Boycotting Hits the Mainstream
‘Forward’ and J Street folks debate tactics with lefties
Last night, around 200 people packed into an un-air-conditioned room in Manhattan and did something possibly unprecedented within the organized American Jewish community: Had a serious, civil, public debate about the prospect of applying BDS—or boycott, divestment, and sanctions—tactics against Israel. There was an unpolished, church-basement feel to the event (partly because it was literally held in a church basement) that I haven’t often encountered within the community. Thing is, according to the event’s organizers, every synagogue and Jewish community center they approached turned them down.
No one on the panel—including the anti-BDSers, former Forward newspaper editor J.J. Goldberg and Kathleen Peratis, a J Street board member and onetime New Israel Fund vice president—felt uncomfortable asserting that after decades of administering an occupation, Israel has basically gone rogue. But this underlying assumption is treated in much of the Jewish world as an apostasy, which is why Goldberg and Peratis were by far the more mesmerizing side of the debate to watch. J Street, in particular, has been answering to critics from the right since its birth; in fact, that’s why it was born at all. (This evening, in a lovely bit of symmetry, J Street president Jeremy Ben-Ami will be debating a different Goldberg—that would be Atlantic writer and Tablet Magazine contributing editor Jeffrey—who will, presumably, be sitting to Ben-Ami’s right.) But there are plenty of Jews, and Jewish organizations, to the left of J Street as well, albeit ones who are usually left out, and sometimes explicitly blacklisted, from talking to anyone in the community beyond themselves. Watching Goldberg and Peratis reorient themselves to define their positions when challenged from that, other side was fascinating and a bit vertiginous.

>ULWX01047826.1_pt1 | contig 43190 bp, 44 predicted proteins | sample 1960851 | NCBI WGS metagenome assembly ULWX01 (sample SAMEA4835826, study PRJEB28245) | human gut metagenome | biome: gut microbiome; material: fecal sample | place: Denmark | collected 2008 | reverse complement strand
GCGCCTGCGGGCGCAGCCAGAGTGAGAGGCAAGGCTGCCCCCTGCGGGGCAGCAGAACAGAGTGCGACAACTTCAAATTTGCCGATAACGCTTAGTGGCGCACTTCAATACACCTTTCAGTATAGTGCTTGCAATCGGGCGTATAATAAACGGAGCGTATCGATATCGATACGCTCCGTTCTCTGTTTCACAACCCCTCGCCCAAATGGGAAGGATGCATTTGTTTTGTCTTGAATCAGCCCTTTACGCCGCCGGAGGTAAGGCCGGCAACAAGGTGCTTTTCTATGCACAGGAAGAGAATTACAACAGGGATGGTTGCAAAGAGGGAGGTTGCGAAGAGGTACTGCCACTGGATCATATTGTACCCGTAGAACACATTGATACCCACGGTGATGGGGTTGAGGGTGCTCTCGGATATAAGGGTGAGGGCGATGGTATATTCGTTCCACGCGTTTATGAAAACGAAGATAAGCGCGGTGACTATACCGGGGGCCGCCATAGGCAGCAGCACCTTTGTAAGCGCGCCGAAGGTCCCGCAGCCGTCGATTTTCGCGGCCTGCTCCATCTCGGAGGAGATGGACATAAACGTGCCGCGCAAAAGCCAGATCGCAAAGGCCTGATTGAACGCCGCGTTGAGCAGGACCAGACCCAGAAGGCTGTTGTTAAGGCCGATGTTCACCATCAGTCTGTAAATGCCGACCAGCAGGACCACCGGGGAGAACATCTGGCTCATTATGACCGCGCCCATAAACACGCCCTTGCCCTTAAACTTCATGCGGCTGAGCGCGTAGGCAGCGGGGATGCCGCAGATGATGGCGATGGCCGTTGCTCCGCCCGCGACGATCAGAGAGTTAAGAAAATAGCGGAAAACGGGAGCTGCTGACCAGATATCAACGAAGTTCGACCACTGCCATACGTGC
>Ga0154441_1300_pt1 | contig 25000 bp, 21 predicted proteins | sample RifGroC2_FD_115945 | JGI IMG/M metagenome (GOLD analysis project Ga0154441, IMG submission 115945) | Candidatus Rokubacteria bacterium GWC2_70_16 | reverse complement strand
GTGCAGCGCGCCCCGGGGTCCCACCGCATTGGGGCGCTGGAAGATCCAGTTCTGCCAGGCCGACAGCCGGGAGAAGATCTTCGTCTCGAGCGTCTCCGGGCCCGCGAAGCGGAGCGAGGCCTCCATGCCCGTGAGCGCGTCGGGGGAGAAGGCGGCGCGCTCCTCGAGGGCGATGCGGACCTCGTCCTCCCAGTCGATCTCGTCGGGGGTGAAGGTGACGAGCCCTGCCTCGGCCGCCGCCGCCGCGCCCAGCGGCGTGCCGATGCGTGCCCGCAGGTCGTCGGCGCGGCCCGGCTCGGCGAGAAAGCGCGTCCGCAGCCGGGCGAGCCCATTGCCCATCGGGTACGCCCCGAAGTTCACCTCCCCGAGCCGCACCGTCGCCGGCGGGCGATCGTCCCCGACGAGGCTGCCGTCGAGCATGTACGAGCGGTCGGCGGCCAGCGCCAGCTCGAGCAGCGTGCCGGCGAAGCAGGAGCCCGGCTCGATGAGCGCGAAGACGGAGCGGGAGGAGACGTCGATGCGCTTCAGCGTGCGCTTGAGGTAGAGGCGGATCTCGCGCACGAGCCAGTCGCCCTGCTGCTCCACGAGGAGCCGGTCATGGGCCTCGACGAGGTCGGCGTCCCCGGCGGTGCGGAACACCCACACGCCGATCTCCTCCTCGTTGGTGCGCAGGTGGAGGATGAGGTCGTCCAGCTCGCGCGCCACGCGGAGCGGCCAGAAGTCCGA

Goldberg and Peratis differentiated sharply between Israel-the-occupier, which they condemned—Peratis said she even supported boycotting products made in the settlements—and Israel-the-Jewish-state, even if this latter thing, which they support, is corroded, they said, by the former.
Their pro-BDS opponents—led by Hannah Mermelstein, a member of the pro-BDS group Adalah New York, and Yonatan Shapira, an Israeli-air-force-pilot-turned-left-wing-activist (and, from a show of hands, representing more than half the audience)—convincingly laid out the problem and, perhaps, illusion of the distinction between Israel-the-occupier and Israel-the-Jewish-state.
One of the smartest ripostes to the anti-BDS team came from a young Palestinian man in the audience (apparently one of a few non-Jews present) who asked Peratis why she’d agree to boycott the settlements themselves but not the government that supports them. In response, Peratis stumbled back to her main talking point, which was that the BDS movement wanted to boycott, divest from, and sanction such a large and unwieldy list of things that it would never be effective.
In a less effective tack, the pro-BDSers argued that Israel’s Jewishness and its mistreatment of Palestinians were inextricably linked—a familiar argument in leftist discourse, but one that painted them into a radical corner from which it was more difficult to make pragmatic arguments in support of their cause.
At one point, Shapira asked Goldberg whether he would support BDS if the occupation was still in place in 10 years, or if Israel “killed 14,000 Palestinians.” It was a mean, counterfactual question, and Goldberg could have ignored it. Instead, he said, “Then I would consider my life’s work a failure.”
By high school debate team standards, I’d say Goldberg and Peratis—who were, incidentally, a generation older than their opponents—won the argument: They were elegant, composed, consistent, and, perhaps most to the point, stayed on the topic of tactics rather than getting lost in the ideological mission creep that often hobbles the left. But in a different sense, their opponents won before the debate even started by getting mainstream Jewish community figures to engage them in a church basement at all.
An audience member named Meredith Tax put it best: “A meeting like this hasn’t happened in my presence since before I was born,” she said, to cheers and laughter from the crowd. Tax, it turned out, was born in 1942.
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